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Blue tits and goats are French city’s secret weapons against invaders

Nancy is running natural experiments to combat processionary caterpillars and Japanese knotweed

Blue tit and goat

Blue tits can eat up to 500 caterpillars in a day; rare Lorraine goat breed seeks out Japanese knotweed Pic: hfuchs / Shutterstock / Ville de Nancy

An experiment is being run in Nancy to see if boosting the number of blue tits and coal tits will reduce the number of processionary caterpillars in the town’s parks.

The town saw increasing numbers of people with allergic reactions to oak processionary caterpillars between 2009 and 2019 and started a program to control them. 

Birds could stop insecticide use

Like the better known pine processionary caterpillars, oak ones are covered with fine hairs which cause itching and allergic reactions.

They live in oak trees, but when threatened expulse their hairs into the atmosphere, so that people can be affected without ever seeing the insect.

“We have been controlling them with biological sprays, and if there are peaks of activity might do so again, but by encouraging the birds, we hope to avoid seeing the type of peak we have seen in the past,” said Loïc Delagneau, the head of the biodiversity service in the city, which includes parks and gardens.

Long term project

The city put up 50 nest boxes with different diameter holes for coal tits and blue tits in the spring of 2021 in two parks in the city where there are many oak trees.

“They are not all yet occupied, but it often takes three or four years before they are accepted by the birds,” said Dahman Richter, the councillor delegated to look after animal welfare and biodiversity. 

Discarded cocoons still dangerous

Pine processionary caterpillars are seen moving across the ground in clumps or lines, usually between January and April, while oak processionary caterpillars are active in trees between April and July. 

Even after they have transformed into butterflies, the cocoons they leave behind can release the poisonous hairs into the air.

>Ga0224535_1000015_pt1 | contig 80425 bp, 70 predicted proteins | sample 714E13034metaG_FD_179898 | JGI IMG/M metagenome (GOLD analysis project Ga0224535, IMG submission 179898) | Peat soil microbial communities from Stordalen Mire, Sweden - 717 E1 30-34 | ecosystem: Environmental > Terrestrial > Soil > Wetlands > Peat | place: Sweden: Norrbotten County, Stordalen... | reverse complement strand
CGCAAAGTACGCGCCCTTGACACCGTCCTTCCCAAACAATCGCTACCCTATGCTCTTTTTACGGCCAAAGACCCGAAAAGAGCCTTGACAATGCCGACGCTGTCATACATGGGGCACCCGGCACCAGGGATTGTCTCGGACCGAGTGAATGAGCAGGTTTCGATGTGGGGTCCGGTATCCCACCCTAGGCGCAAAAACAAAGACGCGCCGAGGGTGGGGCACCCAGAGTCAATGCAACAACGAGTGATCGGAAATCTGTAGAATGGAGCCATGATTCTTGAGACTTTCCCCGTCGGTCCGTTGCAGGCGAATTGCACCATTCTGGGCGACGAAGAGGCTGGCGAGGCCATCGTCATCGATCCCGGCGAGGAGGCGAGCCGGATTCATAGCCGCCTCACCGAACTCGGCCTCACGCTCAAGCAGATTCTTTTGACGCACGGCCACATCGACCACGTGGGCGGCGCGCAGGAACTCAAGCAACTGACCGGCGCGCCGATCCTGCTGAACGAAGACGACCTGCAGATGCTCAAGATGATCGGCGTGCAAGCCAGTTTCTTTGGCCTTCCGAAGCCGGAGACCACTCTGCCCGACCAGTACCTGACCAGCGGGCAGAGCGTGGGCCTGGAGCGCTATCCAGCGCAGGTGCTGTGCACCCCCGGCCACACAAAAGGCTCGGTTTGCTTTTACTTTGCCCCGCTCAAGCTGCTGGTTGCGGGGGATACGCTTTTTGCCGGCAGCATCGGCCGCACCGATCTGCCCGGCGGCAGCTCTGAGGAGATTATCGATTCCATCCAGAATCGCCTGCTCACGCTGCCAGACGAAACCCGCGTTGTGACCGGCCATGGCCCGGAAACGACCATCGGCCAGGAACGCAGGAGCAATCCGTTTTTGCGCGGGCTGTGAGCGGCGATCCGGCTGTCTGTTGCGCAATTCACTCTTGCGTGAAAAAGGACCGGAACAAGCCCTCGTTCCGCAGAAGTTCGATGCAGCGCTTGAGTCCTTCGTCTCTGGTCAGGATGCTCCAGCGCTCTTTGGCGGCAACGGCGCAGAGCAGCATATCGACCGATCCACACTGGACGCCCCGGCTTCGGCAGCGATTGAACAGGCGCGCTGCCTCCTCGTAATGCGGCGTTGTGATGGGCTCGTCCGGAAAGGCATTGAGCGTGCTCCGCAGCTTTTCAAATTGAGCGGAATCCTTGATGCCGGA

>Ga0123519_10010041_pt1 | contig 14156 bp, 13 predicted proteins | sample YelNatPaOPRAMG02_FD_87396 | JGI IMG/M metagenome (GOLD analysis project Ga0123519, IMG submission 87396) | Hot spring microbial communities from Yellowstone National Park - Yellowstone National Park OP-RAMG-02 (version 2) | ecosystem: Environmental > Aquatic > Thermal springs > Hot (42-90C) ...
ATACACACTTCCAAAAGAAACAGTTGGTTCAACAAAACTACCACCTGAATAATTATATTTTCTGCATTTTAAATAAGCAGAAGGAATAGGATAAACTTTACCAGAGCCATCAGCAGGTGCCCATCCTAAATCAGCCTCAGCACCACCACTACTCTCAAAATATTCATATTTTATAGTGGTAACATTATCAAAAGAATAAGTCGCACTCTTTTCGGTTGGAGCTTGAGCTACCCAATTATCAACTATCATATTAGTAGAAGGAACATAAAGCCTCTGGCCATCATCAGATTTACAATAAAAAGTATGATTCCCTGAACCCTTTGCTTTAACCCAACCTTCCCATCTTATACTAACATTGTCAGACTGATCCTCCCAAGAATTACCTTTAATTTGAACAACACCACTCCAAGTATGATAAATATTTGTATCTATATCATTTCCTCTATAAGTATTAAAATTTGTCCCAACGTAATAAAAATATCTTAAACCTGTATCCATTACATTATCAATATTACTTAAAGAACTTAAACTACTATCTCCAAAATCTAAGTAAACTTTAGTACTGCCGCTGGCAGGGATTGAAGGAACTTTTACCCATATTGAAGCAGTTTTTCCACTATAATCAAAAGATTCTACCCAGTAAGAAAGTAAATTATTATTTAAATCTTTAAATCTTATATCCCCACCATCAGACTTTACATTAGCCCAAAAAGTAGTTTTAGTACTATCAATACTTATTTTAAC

Residents can help

Blue tits and coal tits, both common garden birds, eat insects and researchers estimate that they eat up to 500 of the caterpillars a day, especially in the spring and early summer when they have young to feed.

The city of Nancy is also encouraging residents to put up tit nest boxes,  but not too many in one garden, because when there are too many tits start eating the young of other tits to keep the population down.

“We are hoping that an increased number of nesting birds will mean we do not have a repeat of a peak in the number of people suffering from the painful irritation caused by these caterpillars,” said Mr Richter.

Rare breed goats mow grass

Nancy, which has also used a herd of goats to “mow” the grass in one of its parks since 2007, is now trying them in a cemetery where Japanese knotweed is a problem. 

The goats, of the Lorraine breed which almost disappeared after being dropped by commercial goat farms for more productive Swiss breeds, have been moved onto a hectare of pasture next to a cemetery where knotweed was spreading.

They are behind a double mobile fence with both a wood and an electric barrier to stop them escaping.

Goats like Japanese knotweed

“There has been some anecdotal evidence that goats like Japanese knotweed and so we decided to see if we could carry out some proper research to see if they can control it,” said Mr Delagneau.

 “The first results have been very encouraging – they seem to like the taste and seek it out.”

The experiment is being monitored by a local agricultural research station, and students were involved in preparing the paddock and making sure a plant toxic for goats (the morel noir) was removed.

Up to five years for plant to die

If it proves to be successful, and the knotweed is controlled in four or five years' time, it will be the first time that an official experiment using goats has succeeded.

Japanese knotweed is causing problems all over France and Europe, because it is very fast growing, with dense vegetation which smothers other plants. 

It also has very deep and strong roots, and can grow quickly from a small fragment of root, which makes it difficult to dig out.

The roots can enter walls and foundations, causing structural problems.

If it is cut back every year, it normally takes four or five years for the plant to die, and it is hoped that is what will happen with the patch being grazed by the goats in Nancy. 

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